When NASA’s newest rover arrives on Mars Sunday night (Aug. 5), it will be carrying a host of state-of-the-art instruments, including the head-mounted, rock-zapping laser called ChemCam.
The 1-ton Curiosity rover aims to determine if its landing site, the 96-mile-wide (154 kilometers) Gale Crater, can or ever could support microbial life. ChemCam will play a vital role in this quest by allowing the rolling robot to study the composition of rocks from afar.
Mounted to Curiosity’s "head" just above its camera "eyes," ChemCam combines a powerful laser with a telescope and spectrometer that can analyze the light emitted by zapped materials, thereby determining the chemistry of Mars rocks with unprecedented precision.
Using technology created at the U.S. Department of Energy's Los Alamos National Laboratory in New Mexico, ChemCam will focus a beam of infrared light onto a target from its French-built laser, vaporizing it with over a million watts of energy from up to 23 feet (7 meters) away. [Curiosity Armed with Laser, Cameras (Infographic)]
ChemCam’s telescope will observe the process, while its spectrometer — which is sensitive to light from every element on the periodic table — will analyze emissions from the resulting plasma, telling scientists what lies within.
"ChemCam is designed to look for lighter elements such as carbon, nitrogen and oxygen, all of which are crucial for life," said Los Alamos' Roger Wiens, ChemCam principal investigator. "The system can provide immediate, unambiguous detection of water from frost or other sources on the surface, as well as carbon — a basic building block of life as well as a possible byproduct of life. This makes the ChemCam a vital component of Curiosity’s mission."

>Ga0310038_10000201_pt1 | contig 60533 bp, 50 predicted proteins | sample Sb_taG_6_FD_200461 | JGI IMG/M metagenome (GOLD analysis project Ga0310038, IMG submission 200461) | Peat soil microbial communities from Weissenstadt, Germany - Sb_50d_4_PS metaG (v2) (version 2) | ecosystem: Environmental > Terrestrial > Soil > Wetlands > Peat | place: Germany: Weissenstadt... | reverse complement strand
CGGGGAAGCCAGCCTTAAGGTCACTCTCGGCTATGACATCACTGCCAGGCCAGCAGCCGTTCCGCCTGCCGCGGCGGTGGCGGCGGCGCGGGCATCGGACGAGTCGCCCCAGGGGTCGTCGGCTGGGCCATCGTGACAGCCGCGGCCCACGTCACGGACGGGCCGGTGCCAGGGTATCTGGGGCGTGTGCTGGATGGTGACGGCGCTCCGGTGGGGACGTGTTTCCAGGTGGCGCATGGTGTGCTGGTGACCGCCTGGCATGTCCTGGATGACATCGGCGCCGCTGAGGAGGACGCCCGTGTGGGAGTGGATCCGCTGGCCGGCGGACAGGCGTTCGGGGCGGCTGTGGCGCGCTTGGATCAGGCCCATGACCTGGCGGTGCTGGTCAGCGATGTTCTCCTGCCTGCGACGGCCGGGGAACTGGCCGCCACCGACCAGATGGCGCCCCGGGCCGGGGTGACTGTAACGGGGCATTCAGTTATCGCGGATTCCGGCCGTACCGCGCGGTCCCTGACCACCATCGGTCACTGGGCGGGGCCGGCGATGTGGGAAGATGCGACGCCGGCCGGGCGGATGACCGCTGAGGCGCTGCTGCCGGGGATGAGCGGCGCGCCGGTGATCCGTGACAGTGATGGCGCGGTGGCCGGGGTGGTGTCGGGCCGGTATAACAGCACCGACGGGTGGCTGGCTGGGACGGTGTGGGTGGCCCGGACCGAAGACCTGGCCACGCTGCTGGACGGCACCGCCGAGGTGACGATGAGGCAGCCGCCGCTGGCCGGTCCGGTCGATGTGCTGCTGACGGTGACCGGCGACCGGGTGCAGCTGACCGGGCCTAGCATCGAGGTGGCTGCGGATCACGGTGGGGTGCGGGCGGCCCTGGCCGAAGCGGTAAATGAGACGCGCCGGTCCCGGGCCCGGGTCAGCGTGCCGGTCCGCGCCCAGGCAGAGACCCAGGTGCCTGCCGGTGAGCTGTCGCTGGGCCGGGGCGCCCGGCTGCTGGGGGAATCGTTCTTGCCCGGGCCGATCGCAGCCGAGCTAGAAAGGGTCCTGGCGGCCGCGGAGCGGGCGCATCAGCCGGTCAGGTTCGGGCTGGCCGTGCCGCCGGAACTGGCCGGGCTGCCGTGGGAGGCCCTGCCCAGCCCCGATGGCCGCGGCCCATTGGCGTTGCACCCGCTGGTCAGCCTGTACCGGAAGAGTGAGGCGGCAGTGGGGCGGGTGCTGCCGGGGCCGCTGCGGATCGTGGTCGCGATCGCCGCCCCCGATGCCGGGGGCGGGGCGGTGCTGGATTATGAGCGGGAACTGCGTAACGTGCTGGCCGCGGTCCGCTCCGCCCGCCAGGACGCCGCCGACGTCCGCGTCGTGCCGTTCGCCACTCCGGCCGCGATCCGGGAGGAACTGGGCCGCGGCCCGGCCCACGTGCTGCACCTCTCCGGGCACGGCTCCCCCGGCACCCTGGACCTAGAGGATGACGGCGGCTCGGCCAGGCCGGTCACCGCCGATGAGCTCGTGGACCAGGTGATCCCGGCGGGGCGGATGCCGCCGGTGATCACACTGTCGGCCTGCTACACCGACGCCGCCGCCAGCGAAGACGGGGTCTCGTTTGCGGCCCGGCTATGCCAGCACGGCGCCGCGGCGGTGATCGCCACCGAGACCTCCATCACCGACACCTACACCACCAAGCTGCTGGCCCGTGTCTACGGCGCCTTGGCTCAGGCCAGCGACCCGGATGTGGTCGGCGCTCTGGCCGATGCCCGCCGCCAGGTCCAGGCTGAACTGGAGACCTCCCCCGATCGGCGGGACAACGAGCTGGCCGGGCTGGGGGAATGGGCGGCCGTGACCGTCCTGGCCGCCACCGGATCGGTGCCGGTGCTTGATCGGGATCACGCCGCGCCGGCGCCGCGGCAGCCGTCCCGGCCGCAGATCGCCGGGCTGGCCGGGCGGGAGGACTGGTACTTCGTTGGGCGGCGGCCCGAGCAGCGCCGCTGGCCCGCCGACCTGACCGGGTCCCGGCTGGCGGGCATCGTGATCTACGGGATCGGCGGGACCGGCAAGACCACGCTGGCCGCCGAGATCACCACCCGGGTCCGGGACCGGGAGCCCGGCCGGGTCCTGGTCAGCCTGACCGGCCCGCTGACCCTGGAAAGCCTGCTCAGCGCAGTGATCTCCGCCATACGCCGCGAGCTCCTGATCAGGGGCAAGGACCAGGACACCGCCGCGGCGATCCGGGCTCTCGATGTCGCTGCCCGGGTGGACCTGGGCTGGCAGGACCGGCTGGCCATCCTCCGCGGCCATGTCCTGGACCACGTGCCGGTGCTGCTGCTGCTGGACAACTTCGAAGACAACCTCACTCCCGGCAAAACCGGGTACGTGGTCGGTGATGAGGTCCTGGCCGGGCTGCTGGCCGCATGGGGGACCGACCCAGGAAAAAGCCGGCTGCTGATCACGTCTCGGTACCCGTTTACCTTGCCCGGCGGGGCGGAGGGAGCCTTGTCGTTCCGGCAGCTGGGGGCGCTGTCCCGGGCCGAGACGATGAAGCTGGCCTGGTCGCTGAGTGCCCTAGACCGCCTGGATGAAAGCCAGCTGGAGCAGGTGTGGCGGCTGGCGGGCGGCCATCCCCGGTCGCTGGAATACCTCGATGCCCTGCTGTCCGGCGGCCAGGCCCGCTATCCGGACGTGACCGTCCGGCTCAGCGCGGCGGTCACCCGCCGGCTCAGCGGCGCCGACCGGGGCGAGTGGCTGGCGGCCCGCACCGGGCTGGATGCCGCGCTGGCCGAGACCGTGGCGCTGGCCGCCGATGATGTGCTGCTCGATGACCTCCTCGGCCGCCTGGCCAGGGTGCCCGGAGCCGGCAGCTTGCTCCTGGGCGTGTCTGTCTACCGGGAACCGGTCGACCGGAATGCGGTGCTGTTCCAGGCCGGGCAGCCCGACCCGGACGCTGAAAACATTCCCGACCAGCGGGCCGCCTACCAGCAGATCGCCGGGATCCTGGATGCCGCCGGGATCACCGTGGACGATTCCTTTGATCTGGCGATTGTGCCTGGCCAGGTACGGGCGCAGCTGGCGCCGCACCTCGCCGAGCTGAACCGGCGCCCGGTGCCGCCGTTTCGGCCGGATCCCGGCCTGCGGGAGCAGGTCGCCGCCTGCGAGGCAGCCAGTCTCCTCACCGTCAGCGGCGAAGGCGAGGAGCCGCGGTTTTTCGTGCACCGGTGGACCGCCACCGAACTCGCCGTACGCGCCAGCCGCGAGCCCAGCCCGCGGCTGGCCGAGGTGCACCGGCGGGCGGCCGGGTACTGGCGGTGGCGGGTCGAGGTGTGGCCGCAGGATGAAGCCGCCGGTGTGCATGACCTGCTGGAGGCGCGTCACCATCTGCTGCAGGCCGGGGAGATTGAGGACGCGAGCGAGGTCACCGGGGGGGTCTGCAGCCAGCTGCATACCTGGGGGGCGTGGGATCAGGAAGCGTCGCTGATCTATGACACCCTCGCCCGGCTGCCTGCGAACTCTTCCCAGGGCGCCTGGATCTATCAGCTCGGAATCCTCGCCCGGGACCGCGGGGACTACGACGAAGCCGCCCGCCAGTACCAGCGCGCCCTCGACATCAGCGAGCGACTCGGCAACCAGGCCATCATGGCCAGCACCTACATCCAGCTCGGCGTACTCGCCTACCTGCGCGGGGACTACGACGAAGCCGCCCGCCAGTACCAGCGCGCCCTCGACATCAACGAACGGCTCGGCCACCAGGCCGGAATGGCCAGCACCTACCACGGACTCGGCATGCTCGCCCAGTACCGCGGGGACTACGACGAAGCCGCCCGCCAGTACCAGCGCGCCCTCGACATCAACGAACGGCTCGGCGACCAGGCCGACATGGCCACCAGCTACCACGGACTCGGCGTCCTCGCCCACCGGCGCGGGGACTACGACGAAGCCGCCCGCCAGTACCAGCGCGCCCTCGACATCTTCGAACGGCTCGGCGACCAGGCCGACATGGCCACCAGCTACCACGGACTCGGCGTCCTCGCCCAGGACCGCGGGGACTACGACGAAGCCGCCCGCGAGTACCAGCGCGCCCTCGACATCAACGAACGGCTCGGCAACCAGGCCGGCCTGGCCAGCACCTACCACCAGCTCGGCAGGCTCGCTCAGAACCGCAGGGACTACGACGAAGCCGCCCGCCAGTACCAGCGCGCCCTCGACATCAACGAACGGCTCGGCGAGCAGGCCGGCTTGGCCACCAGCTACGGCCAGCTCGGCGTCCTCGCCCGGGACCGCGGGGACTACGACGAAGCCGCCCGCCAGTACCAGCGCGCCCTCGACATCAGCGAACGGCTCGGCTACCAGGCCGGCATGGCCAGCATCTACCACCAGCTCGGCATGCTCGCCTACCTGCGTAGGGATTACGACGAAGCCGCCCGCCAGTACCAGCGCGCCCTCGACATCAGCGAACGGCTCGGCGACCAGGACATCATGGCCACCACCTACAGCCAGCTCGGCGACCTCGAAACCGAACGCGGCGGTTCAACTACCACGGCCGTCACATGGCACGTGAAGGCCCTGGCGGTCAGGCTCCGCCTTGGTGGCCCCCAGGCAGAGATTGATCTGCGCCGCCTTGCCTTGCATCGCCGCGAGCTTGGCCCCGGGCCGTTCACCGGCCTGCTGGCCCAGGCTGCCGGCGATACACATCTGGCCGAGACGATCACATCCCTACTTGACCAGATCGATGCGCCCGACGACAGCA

Because ChemCam uses a laser, Curiosity can examine many targets quickly, without having to drive right up to them. Even sitting still, the rover will be able to take up to a dozen measurements a day, scientists have said. And the dustiest rocks shouldn't pose much of a problem for ChemCam, which can clear away loose surface material with a zap or two.
In addition to searching for the building blocks of life hidden inside rocks, ChemCam will serve as a scout for future explorers by helping identify the potential toxicity of Martian soil and dust.
If astronauts ever land on Mars, they're going to get dusty in the process — possibly even more so than they did on the moon. It’s important to know if Mars’ dust contains anything dangerous like lead or arsenic, researchers say.
ChemCam’s laser-induced breakdown spectroscopy (LIBS) technology has been used on Earth for environmental monitoring, seafloor studies and cancer detection. But Curiosity will be taking it to new heights by deploying the technology on the surface of another planet.